Debug.Log(string.Format("Bool feature '{0}''s value is '{1}'",
                          feature.name, featureValue.ToString()));
            }
        }
    }
}

Primary Button example

Different controller configurations can provide a particular feature: for example, multiple controllers on one system, different controllers on different systems, or different buttons on the same controllers with different SDKs (for example, using Oculus versus Open VR with an Oculus Rift). This diversity can make it more complicated to support input from a wide range of XR systems. The Unity Feature Usages API can help you get input in an XR platform-agnostic way.

The following example accesses the Primary Button feature usage no matter which controller or input device provides it. The example includes a class that scans the available devices for the Primary Button feature. The class monitors the value of the feature on any connected device and if the value changes, the class dispatches a UnityEvent.

To use this class, add it as a component to any GameObject in the Scene.

using System.Collections.Generic;
using UnityEngine;
using UnityEngine.Events;
using UnityEngine.XR;

[System.Serializable]
public class PrimaryButtonEvent : UnityEvent<bool>{}

public class PrimaryButtonWatcher : MonoBehaviour
{
    public PrimaryButtonEvent primaryButtonPress;
    private bool lastButtonState = false;
    private List<UnityEngine.XR.InputDevice> allDevices;
    private List<UnityEngine.XR.InputDevice> devicesWithPrimaryButton;

    void Start()
    {
        if(primaryButtonPress == null)
        {
            primaryButtonPress = new PrimaryButtonEvent();
        }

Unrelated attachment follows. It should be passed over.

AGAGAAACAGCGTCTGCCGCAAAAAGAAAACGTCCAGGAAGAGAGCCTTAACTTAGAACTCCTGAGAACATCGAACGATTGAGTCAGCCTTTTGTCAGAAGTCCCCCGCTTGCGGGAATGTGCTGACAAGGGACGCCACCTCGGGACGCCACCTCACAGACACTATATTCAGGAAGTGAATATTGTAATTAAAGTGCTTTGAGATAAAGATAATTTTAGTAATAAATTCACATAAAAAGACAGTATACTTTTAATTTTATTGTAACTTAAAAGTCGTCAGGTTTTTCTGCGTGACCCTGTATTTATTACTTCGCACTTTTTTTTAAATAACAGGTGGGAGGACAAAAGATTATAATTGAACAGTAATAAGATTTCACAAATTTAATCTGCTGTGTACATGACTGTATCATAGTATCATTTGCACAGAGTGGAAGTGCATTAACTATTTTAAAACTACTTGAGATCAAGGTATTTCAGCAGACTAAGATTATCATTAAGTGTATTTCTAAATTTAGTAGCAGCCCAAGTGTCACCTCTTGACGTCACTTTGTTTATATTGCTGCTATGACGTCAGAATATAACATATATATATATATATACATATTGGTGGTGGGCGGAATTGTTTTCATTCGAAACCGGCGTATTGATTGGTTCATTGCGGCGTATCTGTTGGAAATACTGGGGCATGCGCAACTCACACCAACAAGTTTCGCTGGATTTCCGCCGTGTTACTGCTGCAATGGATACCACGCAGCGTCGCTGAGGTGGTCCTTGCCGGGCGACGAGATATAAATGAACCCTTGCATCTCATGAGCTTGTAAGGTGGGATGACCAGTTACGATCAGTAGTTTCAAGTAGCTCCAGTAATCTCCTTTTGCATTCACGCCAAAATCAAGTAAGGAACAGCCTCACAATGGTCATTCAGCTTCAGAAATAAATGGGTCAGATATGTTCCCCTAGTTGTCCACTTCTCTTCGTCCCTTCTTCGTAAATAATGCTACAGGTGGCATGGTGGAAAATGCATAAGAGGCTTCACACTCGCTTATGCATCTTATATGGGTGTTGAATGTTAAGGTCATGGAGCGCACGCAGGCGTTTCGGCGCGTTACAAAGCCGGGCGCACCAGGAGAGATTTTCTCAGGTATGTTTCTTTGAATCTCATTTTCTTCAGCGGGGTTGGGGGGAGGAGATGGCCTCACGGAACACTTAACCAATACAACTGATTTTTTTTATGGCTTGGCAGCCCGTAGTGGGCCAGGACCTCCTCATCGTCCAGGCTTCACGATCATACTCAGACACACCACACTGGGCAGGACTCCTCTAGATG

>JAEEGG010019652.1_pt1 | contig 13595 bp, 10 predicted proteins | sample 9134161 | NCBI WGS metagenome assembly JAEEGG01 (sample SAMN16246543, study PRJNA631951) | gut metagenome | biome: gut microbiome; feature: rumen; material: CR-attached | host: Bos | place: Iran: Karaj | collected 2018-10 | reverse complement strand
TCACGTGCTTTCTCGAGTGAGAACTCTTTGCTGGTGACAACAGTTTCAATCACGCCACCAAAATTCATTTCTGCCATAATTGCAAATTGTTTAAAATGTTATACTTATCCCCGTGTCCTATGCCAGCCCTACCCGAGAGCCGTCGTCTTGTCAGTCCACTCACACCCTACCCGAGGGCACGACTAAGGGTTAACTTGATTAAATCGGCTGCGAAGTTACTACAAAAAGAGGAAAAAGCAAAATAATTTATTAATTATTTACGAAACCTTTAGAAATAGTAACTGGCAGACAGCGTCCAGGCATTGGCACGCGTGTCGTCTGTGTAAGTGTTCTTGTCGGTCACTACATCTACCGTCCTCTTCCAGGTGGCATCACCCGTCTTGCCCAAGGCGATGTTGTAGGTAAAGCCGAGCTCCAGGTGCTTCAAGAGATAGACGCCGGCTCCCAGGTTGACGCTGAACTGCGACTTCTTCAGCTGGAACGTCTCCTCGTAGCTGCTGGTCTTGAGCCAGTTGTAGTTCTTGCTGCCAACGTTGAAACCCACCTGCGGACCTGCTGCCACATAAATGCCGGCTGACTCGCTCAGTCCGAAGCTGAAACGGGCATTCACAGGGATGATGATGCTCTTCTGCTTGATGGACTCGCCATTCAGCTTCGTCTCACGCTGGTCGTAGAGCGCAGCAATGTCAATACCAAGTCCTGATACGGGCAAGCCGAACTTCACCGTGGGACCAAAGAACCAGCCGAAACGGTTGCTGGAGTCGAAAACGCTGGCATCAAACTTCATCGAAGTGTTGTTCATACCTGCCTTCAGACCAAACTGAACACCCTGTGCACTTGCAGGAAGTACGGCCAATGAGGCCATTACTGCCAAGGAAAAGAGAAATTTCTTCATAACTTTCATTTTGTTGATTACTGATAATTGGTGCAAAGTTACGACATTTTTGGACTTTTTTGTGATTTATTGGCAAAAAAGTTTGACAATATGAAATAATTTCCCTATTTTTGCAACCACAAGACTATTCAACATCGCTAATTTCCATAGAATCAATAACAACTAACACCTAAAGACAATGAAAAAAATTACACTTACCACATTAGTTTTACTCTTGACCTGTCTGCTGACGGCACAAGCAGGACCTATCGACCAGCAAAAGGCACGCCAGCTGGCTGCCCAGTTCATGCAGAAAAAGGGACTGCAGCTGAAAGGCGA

allDevices = new List<UnityEngine.XR.InputDevice>();
        devicesWithPrimaryButton = new List<UnityEngine.XR.InputDevice>();
        InputTracking.nodeAdded += InputTracking_nodeAdded;
    }

    // check for new input devices when new XRNode is added
    private void InputTracking_nodeAdded(XRNodeState obj)
    {
        updateInputDevices();
    }

    void Update()
    {
        bool tempState = false;
        bool invalidDeviceFound = false;
        foreach(var device in devicesWithPrimaryButton)
        {
            bool buttonState = false;
            tempState = device.isValid // the device is still valid
                        && device.TryGetFeatureValue(CommonUsages.primaryButton, out buttonState) // did get a value
                        && buttonState // the value we got
                        || tempState; // cumulative result from other controllers

            if (!device.isValid)
                invalidDeviceFound = true;
        }

        if (tempState != lastButtonState) // Button state changed since last frame
        {
            primaryButtonPress.Invoke(tempState);
            lastButtonState = tempState;
        }

        if (invalidDeviceFound || devicesWithPrimaryButton.Count == 0) // refresh device lists
            updateInputDevices();
    }

    // find any devices supporting the desired feature usage
    void updateInputDevices()
    {
        devicesWithPrimaryButton.Clear();
        UnityEngine.XR.InputDevices.GetDevices(allDevices);
        bool discardedValue;

        foreach (var device in allDevices)
        {
            if(device.TryGetFeatureValue(CommonUsages.primaryButton, out discardedValue))
            {